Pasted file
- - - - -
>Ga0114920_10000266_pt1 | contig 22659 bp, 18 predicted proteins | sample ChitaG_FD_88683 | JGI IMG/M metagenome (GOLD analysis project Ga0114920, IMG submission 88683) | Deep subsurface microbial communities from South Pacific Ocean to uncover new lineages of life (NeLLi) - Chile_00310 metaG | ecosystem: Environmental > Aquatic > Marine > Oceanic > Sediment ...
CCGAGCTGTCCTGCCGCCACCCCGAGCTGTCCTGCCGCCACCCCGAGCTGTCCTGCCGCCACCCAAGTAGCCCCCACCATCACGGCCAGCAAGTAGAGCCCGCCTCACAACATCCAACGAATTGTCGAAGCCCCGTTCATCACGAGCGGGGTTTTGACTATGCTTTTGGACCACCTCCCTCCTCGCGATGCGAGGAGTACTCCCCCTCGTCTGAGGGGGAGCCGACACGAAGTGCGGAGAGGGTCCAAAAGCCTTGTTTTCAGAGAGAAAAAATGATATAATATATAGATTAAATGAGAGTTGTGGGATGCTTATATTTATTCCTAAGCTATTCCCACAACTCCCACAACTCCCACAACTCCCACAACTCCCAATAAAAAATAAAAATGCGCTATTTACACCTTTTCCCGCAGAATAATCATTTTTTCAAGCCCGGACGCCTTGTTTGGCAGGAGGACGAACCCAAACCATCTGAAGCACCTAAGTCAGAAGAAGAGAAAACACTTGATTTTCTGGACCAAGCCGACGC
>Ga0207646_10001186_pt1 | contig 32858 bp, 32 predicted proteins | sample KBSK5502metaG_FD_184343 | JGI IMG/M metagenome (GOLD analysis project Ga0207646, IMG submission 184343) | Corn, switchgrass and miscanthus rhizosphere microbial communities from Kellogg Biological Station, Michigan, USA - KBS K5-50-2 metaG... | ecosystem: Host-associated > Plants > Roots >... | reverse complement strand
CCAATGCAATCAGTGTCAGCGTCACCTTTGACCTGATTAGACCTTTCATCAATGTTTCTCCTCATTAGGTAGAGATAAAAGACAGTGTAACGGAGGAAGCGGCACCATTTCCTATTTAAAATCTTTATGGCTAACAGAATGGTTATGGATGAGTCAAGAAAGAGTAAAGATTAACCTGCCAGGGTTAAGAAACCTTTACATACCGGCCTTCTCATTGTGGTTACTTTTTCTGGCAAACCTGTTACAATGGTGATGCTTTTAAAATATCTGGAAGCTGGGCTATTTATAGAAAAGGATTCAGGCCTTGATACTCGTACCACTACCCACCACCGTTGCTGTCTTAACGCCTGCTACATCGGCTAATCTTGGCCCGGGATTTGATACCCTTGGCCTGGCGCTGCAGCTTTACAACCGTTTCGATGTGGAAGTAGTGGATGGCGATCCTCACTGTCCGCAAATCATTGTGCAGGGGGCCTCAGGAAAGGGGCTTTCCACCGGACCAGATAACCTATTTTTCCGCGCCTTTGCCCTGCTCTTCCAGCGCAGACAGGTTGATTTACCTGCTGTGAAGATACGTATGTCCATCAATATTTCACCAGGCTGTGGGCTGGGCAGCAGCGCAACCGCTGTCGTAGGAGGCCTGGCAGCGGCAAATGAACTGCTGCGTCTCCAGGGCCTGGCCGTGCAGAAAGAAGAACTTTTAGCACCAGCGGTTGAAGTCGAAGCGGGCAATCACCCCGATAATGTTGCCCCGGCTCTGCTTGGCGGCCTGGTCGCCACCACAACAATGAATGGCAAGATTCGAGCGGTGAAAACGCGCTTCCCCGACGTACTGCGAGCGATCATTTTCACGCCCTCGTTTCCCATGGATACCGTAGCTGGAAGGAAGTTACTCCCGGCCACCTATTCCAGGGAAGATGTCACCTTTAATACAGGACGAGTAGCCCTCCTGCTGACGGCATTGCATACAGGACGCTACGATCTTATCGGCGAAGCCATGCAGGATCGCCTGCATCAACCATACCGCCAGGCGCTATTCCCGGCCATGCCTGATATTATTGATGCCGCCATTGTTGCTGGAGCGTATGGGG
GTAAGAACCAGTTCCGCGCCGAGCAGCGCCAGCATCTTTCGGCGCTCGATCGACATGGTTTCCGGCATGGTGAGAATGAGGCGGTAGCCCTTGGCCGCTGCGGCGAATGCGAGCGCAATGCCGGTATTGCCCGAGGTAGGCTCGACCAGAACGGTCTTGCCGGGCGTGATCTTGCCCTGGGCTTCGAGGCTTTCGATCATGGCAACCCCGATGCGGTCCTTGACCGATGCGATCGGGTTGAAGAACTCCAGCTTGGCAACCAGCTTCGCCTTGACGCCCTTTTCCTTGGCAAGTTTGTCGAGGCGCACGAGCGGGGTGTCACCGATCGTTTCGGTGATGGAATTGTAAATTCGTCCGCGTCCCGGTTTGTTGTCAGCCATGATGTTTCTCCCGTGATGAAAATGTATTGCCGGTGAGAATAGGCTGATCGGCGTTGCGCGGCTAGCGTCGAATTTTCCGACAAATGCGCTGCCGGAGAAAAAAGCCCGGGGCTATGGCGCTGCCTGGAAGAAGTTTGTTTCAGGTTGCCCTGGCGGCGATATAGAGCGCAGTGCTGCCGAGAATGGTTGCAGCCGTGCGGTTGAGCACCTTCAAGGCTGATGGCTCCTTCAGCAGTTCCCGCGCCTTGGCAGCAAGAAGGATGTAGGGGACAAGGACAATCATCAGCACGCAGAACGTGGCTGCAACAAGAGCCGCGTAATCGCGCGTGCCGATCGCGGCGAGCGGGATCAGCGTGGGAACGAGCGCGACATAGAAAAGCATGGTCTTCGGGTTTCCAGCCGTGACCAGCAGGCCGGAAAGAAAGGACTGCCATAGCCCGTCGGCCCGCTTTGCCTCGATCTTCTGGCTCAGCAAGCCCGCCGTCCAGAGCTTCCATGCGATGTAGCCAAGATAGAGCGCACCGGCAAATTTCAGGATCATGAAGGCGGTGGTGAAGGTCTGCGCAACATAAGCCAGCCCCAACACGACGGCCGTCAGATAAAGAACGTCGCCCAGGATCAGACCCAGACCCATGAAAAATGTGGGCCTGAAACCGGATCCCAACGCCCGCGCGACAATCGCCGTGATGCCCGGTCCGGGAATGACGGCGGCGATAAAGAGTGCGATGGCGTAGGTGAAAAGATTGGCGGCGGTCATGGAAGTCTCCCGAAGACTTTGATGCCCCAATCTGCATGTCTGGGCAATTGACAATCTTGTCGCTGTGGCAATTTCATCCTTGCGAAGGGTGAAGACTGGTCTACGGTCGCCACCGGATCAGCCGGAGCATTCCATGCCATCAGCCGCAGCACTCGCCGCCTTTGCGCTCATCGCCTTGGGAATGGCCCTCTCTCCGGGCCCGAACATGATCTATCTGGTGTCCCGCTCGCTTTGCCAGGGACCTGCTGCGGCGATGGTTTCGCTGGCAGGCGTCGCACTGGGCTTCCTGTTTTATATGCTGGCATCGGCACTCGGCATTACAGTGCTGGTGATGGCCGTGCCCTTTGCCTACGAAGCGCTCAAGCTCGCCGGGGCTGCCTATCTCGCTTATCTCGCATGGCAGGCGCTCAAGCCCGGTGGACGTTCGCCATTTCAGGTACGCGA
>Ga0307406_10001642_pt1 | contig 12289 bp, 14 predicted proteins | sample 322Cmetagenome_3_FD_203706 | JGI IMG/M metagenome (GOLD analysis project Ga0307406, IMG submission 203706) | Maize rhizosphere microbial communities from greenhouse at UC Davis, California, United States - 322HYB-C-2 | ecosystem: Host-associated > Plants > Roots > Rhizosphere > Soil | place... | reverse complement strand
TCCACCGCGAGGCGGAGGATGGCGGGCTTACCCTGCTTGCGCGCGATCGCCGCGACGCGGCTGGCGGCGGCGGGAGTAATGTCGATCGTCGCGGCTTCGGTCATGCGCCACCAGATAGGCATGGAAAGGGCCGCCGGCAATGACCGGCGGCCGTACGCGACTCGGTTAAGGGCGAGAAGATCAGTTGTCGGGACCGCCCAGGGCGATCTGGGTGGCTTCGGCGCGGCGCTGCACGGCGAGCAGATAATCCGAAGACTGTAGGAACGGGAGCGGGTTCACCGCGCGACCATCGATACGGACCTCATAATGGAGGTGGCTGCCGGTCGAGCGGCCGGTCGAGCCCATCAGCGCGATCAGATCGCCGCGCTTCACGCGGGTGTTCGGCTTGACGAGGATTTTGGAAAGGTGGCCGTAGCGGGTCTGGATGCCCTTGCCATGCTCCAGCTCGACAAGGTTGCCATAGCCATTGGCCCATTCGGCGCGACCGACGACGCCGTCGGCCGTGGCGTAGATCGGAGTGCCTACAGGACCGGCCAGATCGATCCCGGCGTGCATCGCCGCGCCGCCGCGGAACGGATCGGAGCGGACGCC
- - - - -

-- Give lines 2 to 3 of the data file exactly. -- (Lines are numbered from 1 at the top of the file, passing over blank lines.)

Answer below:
CCGAGCTGTCCTGCCGCCACCCCGAGCTGTCCTGCCGCCACCCCGAGCTGTCCTGCCGCCACCCAAGTAGCCCCCACCATCACGGCCAGCAAGTAGAGCCCGCCTCACAACATCCAACGAATTGTCGAAGCCCCGTTCATCACGAGCGGGGTTTTGACTATGCTTTTGGACCACCTCCCTCCTCGCGATGCGAGGAGTACTCCCCCTCGTCTGAGGGGGAGCCGACACGAAGTGCGGAGAGGGTCCAAAAGCCTTGTTTTCAGAGAGAAAAAATGATATAATATATAGATTAAATGAGAGTTGTGGGATGCTTATATTTATTCCTAAGCTATTCCCACAACTCCCACAACTCCCACAACTCCCACAACTCCCAATAAAAAATAAAAATGCGCTATTTACACCTTTTCCCGCAGAATAATCATTTTTTCAAGCCCGGACGCCTTGTTTGGCAGGAGGACGAACCCAAACCATCTGAAGCACCTAAGTCAGAAGAAGAGAAAACACTTGATTTTCTGGACCAAGCCGACGC
>Ga0207646_10001186_pt1 | contig 32858 bp, 32 predicted proteins | sample KBSK5502metaG_FD_184343 | JGI IMG/M metagenome (GOLD analysis project Ga0207646, IMG submission 184343) | Corn, switchgrass and miscanthus rhizosphere microbial communities from Kellogg Biological Station, Michigan, USA - KBS K5-50-2 metaG... | ecosystem: Host-associated > Plants > Roots >... | reverse complement strand